Image Credit: X-ray: NASA/CXC/Univ.Potsdam/L.Oskinova et al & ESA/XMM-Newton; Optical: AURA/NOAO/CTIO/Univ.Potsdam/L.Oskinova et al
SXP 1062 is a young pulsar in a supernova remnant of some 744 light years across, located in the Wing of the Small Magellanic Cloud (a small satellite galaxy to our Milky Way), about 180,000 light-years away in the southern constellation of Tucana.
The Wing of the Small Magellanic Cloud is a peripheral region of this small galaxy. The Wing is part of the tidal feature that connects the Small Magellanic Cloud to its neighbour, the Large Magellanic Cloud.
The bubble-shaped feature on the right-hand side of the image is the supernova remnant that encloses the pulsar (the bright white source in the center). The diffuse blue glow at the center represents X-ray emission from both the pulsar and the hot gas that fills the remnant of the supernova.
Optical images show that SXP 1062 is part of a binary system, and that it accretes mass from this stellar companion, a massive, hot, blue star. On the left side in this image (seen in optical light) is a spectacular formation of gas and dust in a star-forming region. (Can someone tell me its name?)
A supernova occurs when a star explodes at the end of its life. After some supernova explosions, when the star collapses and becomes so dense that protons and electrons squish together to form neutrons, there remains a small, ultra-dense neutron star. Rapidly rotating, highly magnetized neutron stars are called pulsars. (After other supernova explosions, a black hole may be left behind.) The explosion throws a large, roughly spherical cloud of dust and hot gas into space surrounding the neutron star (or black hole). When this slams into the existing interstellar medium, it heats up so much it glows in X-rays.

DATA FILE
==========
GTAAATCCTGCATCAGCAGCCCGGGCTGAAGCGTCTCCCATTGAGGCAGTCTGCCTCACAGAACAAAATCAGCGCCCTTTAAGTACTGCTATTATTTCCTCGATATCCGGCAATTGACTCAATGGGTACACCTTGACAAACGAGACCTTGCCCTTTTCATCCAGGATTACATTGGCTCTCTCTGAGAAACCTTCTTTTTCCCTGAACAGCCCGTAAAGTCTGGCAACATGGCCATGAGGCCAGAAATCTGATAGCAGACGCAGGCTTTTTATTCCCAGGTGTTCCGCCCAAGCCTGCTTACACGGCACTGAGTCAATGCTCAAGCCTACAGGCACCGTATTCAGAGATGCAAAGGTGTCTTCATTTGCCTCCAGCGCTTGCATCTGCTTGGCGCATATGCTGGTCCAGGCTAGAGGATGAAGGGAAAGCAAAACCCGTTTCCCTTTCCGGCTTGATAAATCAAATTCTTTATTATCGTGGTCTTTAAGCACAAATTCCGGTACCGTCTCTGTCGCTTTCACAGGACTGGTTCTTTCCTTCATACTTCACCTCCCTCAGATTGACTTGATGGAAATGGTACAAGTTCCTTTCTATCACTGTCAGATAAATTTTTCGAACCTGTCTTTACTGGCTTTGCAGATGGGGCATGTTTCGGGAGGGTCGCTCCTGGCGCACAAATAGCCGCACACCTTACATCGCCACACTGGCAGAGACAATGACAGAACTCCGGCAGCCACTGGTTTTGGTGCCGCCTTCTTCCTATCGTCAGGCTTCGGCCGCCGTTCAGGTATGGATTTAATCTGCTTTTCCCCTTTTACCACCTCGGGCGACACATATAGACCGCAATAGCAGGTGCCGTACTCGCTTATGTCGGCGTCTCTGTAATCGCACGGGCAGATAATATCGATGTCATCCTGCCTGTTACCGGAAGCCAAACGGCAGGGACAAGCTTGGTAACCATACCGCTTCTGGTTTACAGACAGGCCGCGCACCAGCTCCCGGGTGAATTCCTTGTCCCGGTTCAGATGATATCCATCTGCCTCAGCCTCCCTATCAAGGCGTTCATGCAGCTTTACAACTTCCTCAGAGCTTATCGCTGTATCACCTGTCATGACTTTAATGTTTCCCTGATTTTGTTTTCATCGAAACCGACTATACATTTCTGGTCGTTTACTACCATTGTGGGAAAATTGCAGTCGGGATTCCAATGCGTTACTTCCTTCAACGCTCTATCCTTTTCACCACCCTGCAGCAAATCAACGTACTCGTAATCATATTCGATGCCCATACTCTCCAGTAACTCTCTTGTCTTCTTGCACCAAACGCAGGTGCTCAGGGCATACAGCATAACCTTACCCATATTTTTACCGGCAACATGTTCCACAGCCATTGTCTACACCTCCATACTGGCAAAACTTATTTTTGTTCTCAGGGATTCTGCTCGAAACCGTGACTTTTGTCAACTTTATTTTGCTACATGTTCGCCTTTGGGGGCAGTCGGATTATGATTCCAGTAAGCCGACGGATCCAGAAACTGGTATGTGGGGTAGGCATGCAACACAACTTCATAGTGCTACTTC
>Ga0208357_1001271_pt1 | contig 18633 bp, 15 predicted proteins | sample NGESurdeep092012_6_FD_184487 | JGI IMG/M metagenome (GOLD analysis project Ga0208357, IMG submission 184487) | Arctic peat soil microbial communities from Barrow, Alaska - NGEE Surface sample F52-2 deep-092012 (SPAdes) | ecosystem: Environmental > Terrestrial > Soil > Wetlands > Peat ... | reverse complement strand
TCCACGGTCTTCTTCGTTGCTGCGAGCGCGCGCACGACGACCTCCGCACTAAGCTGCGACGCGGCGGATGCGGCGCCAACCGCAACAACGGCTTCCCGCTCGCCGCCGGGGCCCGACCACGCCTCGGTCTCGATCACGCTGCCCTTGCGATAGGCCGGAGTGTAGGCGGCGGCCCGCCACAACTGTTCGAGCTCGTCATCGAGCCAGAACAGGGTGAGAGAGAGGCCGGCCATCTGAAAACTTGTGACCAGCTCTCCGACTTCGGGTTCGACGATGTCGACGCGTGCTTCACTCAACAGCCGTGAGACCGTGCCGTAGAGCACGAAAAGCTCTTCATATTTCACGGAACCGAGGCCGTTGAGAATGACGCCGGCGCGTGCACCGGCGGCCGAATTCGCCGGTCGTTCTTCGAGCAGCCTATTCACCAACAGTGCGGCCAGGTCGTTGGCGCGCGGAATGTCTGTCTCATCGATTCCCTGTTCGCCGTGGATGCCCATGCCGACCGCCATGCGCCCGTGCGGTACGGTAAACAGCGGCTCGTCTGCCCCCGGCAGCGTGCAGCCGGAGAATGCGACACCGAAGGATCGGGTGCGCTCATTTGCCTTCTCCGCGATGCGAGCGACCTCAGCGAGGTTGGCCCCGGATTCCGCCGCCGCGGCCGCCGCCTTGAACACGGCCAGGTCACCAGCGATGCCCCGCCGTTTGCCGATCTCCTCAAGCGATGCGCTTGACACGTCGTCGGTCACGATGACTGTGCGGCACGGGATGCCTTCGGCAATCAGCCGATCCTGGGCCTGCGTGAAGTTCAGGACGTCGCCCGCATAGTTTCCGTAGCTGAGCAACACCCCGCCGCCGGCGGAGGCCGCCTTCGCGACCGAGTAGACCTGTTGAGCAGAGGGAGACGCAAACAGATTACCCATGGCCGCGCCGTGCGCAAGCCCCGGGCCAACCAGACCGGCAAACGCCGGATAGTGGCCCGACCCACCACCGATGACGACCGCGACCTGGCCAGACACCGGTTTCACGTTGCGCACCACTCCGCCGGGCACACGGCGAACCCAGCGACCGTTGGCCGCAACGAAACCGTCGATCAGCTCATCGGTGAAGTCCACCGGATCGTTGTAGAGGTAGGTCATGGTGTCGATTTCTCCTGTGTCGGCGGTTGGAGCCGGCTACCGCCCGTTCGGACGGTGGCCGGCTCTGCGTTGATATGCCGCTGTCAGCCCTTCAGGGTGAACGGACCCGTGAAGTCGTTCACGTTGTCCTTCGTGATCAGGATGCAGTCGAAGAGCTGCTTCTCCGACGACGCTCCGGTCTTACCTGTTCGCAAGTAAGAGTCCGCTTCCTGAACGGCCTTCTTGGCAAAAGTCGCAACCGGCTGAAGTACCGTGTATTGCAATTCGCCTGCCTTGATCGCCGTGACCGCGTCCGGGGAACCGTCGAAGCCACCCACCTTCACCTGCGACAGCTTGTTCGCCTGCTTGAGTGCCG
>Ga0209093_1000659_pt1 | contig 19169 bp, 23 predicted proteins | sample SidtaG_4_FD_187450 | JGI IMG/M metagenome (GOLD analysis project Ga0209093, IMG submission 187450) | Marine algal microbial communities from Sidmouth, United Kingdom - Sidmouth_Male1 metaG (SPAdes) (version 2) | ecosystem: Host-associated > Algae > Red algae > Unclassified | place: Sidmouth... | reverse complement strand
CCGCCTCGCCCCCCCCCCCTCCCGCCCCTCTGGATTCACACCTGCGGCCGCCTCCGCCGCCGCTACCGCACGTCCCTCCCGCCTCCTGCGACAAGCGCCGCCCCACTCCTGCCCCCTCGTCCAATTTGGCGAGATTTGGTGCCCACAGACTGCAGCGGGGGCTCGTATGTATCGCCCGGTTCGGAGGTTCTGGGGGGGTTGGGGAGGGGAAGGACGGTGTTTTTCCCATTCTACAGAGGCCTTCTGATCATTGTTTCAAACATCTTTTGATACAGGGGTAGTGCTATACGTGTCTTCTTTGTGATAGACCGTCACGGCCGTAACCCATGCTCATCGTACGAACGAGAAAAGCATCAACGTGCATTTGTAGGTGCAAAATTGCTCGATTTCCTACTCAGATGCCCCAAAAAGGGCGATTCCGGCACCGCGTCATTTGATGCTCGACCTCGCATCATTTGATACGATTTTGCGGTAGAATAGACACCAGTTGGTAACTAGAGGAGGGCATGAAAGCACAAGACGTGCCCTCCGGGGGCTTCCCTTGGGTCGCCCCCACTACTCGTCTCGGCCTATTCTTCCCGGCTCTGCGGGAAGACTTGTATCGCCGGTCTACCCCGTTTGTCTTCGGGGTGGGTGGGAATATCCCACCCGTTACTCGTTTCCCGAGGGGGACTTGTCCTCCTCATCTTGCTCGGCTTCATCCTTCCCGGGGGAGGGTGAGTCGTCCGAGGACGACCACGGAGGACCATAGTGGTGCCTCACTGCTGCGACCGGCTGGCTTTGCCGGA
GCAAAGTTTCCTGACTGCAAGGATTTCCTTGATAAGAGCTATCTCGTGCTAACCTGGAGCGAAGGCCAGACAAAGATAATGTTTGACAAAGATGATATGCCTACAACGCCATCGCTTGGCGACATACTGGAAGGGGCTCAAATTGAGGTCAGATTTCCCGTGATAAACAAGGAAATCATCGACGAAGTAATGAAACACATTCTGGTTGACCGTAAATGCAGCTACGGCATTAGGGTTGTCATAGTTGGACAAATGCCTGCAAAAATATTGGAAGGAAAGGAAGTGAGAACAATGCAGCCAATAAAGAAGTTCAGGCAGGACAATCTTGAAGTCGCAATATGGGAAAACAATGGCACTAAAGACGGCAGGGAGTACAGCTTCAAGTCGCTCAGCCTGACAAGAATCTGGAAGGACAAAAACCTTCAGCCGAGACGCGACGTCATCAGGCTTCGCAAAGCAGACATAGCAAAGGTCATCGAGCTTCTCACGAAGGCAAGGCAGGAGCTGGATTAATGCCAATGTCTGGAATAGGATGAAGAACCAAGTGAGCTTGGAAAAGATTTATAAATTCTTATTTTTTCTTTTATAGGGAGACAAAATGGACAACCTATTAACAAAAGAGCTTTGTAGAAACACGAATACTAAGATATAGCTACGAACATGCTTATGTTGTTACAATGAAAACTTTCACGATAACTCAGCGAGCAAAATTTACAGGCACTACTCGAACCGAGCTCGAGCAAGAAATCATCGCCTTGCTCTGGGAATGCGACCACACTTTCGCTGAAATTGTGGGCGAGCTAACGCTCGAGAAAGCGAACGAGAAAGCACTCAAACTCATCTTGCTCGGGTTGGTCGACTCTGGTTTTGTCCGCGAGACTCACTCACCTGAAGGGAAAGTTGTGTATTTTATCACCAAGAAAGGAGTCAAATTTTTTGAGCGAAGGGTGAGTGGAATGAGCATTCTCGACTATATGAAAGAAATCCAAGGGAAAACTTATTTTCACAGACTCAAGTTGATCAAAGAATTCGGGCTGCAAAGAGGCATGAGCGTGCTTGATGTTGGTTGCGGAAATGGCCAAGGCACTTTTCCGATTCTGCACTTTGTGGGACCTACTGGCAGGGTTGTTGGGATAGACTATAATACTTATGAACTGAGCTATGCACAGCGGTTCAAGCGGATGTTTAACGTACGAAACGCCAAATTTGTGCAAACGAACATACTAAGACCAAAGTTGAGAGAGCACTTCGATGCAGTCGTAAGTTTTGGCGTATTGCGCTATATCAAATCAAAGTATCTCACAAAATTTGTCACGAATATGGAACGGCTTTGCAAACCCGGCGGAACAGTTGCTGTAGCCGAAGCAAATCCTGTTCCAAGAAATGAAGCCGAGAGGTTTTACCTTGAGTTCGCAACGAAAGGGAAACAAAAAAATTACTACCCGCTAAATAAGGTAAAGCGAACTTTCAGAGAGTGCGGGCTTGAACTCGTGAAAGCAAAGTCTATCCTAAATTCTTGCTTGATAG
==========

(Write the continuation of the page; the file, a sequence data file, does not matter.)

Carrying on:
Since supernova remnants shine only for a few tens of thousands of years before dispersing into the interstellar medium, not many pulsars have been detected while still embedded in their expanding shell. This is the first clear example of such a pair in the Small Magellanic Cloud.
SXP 1062 is rotating unusually slowly — about once every 18 minutes, in an extremely long period — 1,062 seconds. (In contrast, some pulsars are found to revolve multiple times per second, including most newly born pulsars.) This relatively leisurely pace of SXP 1062 makes it one of the slowest rotating pulsars in the Small Magellanic Cloud
Since pulsars slow down as they age, SXP 1062’s sluggish rotation seems to imply an advanced age, in contrast to the fairly young age of the supernova remnant (between 10,000 and 40,000 years old) that surrounds it. This means that the pulsar is very young, from an astronomical perspective, since it was presumably formed in the same explosion that produced the supernova remnant. Therefore, assuming that it was born with rapid spin, it is a mystery why SXP 1062 has been able to slow down by so much, so quickly.
This false-colour image combines the X-ray view, based on data from XMM-Newton (blue), with optical data from NOAO’s Cerro Tololo Inter-American Observatory (CTIO), obtained using two special filters that reveal the glow of oxygen (green) and hydrogen (red).